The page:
Archive for Timothy Dalton

The Living Daylights

Posted in Action/Adventure, Movie Reviews with tags , , , , , , , , , , , , on January 28, 2015 by Mystery Man

PLOT (spoiler alert!!!):

James Bond—Agent 007—is assigned to aid the defection of a KGB officer, General Georgi Koskov, covering his escape from a concert hall in Bratislava, Czechoslovakia during the orchestra’s intermission. During the mission, Bond notices that the KGB sniper assigned to prevent Koskov’s escape is a female cellist from the orchestra. Disobeying his orders to kill the sniper, he instead shoots the rifle from her hands, then uses the Trans-Siberian Pipeline to smuggle Koskov across the border into Austria and then on to Britain.

In his post-defection debriefing, Koskov informs MI6 that the KGB’s old policy of Smiert Spionom, meaning Death to Spies, has been revived by General Leonid Pushkin, the new head of the KGB. Koskov is later abducted from the safe-house and assumed to have been taken back to Moscow. Bond is directed to track down Pushkin in Tangier and kill him in order to forestall further killings of agents and escalation of tensions between the Soviet Union and the West. Although Bond’s prior knowledge of Pushkin initially leads him to doubt Koskov’s claims, he agrees to carry out the mission when he learns that the assassin who killed 004 (as depicted in the pre-title sequence) left a note bearing the same message, “Smiert Spionom.”

Bond returns to Bratislava to track down the cellist, Kara Milovy. He determines that Koskov’s entire defection was staged, and that Milovy is actually Koskov’s girlfriend. Bond convinces Milovy that he is a friend of Koskov’s and persuades her to accompany him to Vienna, supposedly to be reunited with him. Meanwhile, Pushkin meets with arms dealer Brad Whitaker in Tangier, informing him that the KGB is cancelling an arms deal previously arranged between Koskov and Whitaker.

During his brief tryst with Milovy in Vienna, Bond meets his MI6 ally, Saunders, who discovers a history of financial dealings between Koskov and Whitaker. As he leaves their meeting, Saunders is killed by Necros (Koskov and Whitaker’s henchman), who again leaves the message “Smiert Spionom.”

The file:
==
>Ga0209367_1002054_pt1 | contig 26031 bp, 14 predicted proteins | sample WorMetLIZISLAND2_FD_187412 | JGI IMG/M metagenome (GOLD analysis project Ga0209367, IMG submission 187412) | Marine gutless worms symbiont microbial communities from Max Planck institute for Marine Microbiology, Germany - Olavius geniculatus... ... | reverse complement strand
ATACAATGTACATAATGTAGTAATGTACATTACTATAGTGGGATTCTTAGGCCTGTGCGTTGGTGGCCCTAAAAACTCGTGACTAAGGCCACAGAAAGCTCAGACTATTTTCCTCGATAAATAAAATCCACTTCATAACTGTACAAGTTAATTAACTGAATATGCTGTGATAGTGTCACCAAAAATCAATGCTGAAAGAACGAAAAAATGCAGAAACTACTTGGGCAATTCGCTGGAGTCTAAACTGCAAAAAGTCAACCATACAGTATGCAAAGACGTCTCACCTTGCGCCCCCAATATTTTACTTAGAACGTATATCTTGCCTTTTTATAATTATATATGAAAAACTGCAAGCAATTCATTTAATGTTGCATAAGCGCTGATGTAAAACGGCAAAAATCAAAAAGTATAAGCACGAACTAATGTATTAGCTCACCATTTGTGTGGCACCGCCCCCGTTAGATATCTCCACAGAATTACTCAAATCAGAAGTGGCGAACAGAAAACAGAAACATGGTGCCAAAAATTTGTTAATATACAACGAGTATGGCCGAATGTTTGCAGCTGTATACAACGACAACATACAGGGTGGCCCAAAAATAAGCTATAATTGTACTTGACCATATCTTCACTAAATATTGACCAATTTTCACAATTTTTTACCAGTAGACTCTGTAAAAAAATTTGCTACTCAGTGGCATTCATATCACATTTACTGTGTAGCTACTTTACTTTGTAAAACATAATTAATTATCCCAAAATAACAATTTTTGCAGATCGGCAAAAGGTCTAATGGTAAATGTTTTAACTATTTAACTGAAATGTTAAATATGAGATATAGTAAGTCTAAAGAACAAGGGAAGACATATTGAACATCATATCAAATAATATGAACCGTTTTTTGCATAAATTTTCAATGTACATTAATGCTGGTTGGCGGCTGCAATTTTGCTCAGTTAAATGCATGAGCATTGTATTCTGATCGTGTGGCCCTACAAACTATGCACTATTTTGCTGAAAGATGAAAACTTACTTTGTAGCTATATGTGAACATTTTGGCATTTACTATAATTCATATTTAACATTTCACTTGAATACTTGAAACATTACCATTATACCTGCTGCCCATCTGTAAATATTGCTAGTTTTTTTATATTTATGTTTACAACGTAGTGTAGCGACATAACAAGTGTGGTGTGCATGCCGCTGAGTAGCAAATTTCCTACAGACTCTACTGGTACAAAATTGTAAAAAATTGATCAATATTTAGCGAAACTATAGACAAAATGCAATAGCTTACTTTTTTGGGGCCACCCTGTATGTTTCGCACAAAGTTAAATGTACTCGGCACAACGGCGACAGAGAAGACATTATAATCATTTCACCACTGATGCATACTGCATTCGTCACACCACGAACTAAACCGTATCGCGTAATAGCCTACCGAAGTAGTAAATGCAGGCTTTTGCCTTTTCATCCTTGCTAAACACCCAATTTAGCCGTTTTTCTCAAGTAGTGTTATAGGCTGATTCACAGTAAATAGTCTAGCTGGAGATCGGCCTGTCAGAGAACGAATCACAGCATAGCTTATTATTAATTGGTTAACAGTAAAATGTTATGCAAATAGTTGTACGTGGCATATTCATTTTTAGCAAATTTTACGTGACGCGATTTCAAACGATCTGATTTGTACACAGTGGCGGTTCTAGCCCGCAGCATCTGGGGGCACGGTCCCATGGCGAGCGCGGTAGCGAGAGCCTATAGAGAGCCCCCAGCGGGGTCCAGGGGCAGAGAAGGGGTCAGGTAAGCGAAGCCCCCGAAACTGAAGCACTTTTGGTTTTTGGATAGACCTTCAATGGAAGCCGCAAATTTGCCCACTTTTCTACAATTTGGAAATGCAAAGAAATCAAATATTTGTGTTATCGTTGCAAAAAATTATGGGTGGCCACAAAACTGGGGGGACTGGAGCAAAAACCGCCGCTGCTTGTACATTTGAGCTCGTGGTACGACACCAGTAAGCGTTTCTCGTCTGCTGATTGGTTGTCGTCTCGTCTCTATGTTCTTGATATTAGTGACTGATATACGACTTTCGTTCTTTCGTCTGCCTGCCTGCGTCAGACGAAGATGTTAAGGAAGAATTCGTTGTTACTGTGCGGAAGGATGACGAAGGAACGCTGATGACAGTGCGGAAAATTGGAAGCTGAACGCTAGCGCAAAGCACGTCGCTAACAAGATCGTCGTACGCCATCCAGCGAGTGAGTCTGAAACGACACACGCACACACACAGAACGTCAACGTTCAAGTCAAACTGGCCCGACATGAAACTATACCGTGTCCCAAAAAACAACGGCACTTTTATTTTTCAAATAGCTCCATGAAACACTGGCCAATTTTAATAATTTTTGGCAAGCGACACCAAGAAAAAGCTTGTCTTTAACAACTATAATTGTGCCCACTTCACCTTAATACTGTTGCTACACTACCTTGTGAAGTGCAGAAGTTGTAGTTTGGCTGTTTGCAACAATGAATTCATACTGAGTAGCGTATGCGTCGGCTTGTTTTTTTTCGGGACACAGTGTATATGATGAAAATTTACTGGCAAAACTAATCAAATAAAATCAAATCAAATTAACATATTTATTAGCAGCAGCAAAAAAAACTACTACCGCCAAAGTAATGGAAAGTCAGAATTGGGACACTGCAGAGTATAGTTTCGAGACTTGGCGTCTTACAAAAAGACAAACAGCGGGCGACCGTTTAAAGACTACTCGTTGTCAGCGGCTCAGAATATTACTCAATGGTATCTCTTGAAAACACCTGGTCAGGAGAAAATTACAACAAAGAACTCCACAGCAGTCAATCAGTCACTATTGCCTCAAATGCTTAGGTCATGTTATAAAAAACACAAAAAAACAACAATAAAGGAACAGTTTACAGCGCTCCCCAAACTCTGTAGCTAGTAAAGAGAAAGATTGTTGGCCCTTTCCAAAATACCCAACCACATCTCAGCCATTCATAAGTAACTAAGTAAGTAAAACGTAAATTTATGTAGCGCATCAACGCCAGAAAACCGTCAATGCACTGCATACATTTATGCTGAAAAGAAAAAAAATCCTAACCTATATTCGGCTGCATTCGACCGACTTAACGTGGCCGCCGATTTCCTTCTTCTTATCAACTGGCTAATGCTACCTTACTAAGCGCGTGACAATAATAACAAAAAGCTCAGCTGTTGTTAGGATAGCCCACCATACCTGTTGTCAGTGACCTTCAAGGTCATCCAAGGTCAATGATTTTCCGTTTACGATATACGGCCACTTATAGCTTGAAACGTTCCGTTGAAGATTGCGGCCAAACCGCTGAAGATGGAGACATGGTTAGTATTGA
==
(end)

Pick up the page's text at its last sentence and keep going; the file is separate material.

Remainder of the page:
Bond and Milovy promptly leave for Tangier, where Bond confronts Pushkin. Pushkin disavows any knowledge of “Smiert Spionom”, and reveals that Koskov is evading arrest for embezzlement of government funds. Bond and Pushkin then join forces and Bond fakes Pushkin’s assassination, inducing Whitaker and Koskov to progress with their scheme. Meanwhile, Milovy contacts Koskov, who tells her that Bond is actually a KGB agent and convinces her to drug him so he can be captured.

Koskov, Necros, Milovy, and the captive Bond fly to a Soviet air base in Afghanistan—part of the Soviet war in Afghanistan—where Koskov betrays Milovy and imprisons her along with Bond. The pair escape and in doing so free a condemned prisoner, Kamran Shah, leader of the local Mujahideen. Bond and Milovy discover that Koskov is using Soviet funds to buy a massive shipment of opium from the Mujahideen, intending to keep the profits with enough left over to supply the Soviets with their arms.

With the Mujahideen’s help, Bond plants a bomb aboard the cargo plane carrying the opium, but is spotted and has no choice but to barricade himself in the plane. Meanwhile the Mujahideen attack the air base on horseback and engage the Soviets in a gun battle. During the battle, Milovy drives a jeep into the back of the plane as Bond takes off, and Necros also leaps aboard at the last second. After a struggle, Bond throws Necros to his death and deactivates the bomb. Bond then notices Shah and his men being pursued by Soviet forces. He re-activates the bomb and drops it out of the plane and onto a bridge, blowing it up and helping Shah and his men gain an important victory over the Soviets. Bond returns to Tangier to kill Whitaker, as Pushkin arrests Koskov, sending him back to Moscow.

Some time later, Milovy is the lead cellist in a known London performance, her music career solidified by newfound cooperation between the British government and the Soviets providing Kara with travel expenses and allowing her to perform in both countries. After her performance, Bond surprises her in her dressing room and they romantically share their mutual success together.


A new era in the James Bond franchise is upon me, as Roger Moore steps down and Timothy Dalton takes on the mantle of the suave superspy in The Living Daylights. Will this change affect the character? What about the tone of the film? How will this be received? Let’s find out!

What is this about?

In this turbo-charged action-adventure, suave superspy James Bond is tasked with protecting a Soviet general from a beautiful sniper.

What did I like?